Frequent lava flows and ash falls create dead-end drainages where lakes can form. But even in the presence of water, rock-strewn landscapes remain largely lifeless.

Lamont-Doherty volcanologists Einat Lev (left) and Elise Rumpf launch a camera-equipped drone over the great lava flow. They will assemble hundreds of high-resolution aerial images into a detailed topographical map, aimed at understanding the forces that directed the flow.

Razor-edged lava boulders on a lower arm of the flow.

Team members trudge upward through fine pumice debris, on their way toward the source crater.

The researchers take numerous lava samples for later analysis. University of Chile graduate student Rayen Gho attacks a boulder.

University of Chile graduate student María Angélica Contreras checks a lava sample. Subtle differences in texture and composition provide hints about the eruption’s origins.

In one sample, researchers spot a greenish crystal of olivine—a deep-earth mineral rarely seen at Quizapu that usually is lost on its way up. The intact crystal suggests that some of the magma driving the eruption came from the depths quickly—maybe reaching the surface within days or weeks.

Lamont-Doherty postdoctoral researcher Megan Newcombe examines a lava block that developed distinct flow bands as it oozed along.

At a rare oasis where pasture has managed to re-emerge, warm springs are fed either by still-cooling lava or continuing magmatic activity. University of Michigan geologist Adam Simon takes his only bath of the trip.

Luis Riquelme (left) and Roberto Aránguiz perform the daily morning chore of loading up the horses. The animals were amazingly strong, surefooted and patient.

Due to simple gravity, the pumice fragments expelled from Quizapu get progressively bigger as you near the crater. University of Hawaii PhD. student Emily First (left) and Lamont-Doherty volcanologist Einat Lev are strong, but it also helps that bubble-filled pumice is lighter than your average rock.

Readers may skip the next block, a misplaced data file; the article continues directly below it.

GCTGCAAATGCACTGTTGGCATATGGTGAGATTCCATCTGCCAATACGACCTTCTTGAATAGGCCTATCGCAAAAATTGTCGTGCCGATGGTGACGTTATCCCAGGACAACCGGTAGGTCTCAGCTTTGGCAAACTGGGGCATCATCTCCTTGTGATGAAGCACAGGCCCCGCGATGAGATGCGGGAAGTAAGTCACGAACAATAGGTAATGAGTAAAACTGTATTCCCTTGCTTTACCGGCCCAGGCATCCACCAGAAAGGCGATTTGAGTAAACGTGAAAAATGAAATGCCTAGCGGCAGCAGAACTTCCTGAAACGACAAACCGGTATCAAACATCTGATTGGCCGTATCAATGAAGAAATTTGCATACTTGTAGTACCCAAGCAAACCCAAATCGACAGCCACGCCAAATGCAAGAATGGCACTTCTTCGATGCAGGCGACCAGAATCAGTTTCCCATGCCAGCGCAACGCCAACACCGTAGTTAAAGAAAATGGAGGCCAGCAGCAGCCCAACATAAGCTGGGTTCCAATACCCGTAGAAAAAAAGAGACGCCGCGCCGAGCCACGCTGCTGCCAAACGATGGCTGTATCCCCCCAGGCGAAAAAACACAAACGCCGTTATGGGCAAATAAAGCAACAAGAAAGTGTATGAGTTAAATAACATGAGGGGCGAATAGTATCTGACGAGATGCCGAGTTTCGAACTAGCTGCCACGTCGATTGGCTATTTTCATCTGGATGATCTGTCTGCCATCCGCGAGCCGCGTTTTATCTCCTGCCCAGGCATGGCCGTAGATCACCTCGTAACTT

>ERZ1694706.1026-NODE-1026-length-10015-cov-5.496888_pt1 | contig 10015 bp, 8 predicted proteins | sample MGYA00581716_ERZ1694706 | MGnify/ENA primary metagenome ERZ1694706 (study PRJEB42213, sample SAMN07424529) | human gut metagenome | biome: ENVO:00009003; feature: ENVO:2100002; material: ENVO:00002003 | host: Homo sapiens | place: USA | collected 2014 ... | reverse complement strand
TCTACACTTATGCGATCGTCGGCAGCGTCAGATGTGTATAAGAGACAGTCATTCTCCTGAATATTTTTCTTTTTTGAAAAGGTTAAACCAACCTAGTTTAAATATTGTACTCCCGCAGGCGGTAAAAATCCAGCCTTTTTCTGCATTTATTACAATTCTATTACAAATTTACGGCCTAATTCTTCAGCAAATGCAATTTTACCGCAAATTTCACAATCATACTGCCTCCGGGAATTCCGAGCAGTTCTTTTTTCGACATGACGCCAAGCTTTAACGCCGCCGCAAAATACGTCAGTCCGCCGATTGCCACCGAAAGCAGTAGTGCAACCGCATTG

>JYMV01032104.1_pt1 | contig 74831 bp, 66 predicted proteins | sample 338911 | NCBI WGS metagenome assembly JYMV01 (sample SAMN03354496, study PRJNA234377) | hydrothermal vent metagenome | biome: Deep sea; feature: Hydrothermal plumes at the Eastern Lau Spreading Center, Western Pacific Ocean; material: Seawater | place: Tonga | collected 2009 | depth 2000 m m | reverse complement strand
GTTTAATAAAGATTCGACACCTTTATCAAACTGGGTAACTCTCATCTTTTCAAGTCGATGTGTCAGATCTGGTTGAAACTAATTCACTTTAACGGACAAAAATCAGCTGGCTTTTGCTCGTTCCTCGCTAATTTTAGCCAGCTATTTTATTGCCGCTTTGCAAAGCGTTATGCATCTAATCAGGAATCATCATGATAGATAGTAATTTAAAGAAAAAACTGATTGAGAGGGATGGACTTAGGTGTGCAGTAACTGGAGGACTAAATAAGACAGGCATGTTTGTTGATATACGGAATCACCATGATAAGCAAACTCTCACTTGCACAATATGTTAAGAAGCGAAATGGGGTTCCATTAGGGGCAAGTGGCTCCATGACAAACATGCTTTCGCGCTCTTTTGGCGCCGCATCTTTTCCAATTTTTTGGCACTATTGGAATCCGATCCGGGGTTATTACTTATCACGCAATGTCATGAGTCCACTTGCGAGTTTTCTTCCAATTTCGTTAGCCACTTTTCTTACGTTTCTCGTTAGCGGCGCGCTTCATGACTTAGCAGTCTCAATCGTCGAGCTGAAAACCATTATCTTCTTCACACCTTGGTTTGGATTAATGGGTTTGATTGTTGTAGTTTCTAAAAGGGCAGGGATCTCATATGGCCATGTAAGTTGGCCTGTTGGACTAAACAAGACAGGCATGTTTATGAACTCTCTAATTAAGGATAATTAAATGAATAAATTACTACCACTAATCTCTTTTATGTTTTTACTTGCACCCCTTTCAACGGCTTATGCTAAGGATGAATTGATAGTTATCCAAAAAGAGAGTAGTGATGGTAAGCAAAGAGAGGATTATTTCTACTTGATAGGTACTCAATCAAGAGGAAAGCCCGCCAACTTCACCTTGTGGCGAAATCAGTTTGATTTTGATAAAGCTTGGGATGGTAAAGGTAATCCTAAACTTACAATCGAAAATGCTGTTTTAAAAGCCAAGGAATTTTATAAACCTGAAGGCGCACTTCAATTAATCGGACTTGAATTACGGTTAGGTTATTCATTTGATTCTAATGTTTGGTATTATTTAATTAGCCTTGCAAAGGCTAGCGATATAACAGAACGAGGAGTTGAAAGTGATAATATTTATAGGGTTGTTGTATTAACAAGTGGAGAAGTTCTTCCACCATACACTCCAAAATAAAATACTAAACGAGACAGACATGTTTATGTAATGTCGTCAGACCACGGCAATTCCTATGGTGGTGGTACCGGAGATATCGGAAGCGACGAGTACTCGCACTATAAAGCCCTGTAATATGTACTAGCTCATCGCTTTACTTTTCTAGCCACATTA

High up on Quizapu’s flanks, the pumice bombs are monstrous—a measure of the power behind the volcano.

The final climb to Quizapu’s 10,000-foot-high rim is a heartbreaker: thin air, extreme slopes, loose rubble. One scientist later admitted to crying on the way up.

Shortly after reaching the top, the team traverses Quizapu’s rim. The crater–only a small part is visible here–is about a half-mile wide and 1,000 feet deep.

University of Hawaii geologist Julia Hammer notes the crater’s structure. Its walls show a tortured history of repeated heating, deformation and explosions. Colorful stains indicate the rocks could be rich in valuable metals.

At the edge of the abyss, Ruprecht and Hammer remove a sample of the terminal scoria—the final layer of debris spit out during the volcano’s last gasps.

View from below the crater rim, on the way back to camp. Even in summer, snowfields dot the high elevations.

On the last night in the field, the arrieros expertly prepare a lamb for roasting over an open fire.

Fresh horses arrive and at last the researchers get to ride for a few hours on the way back to civilization.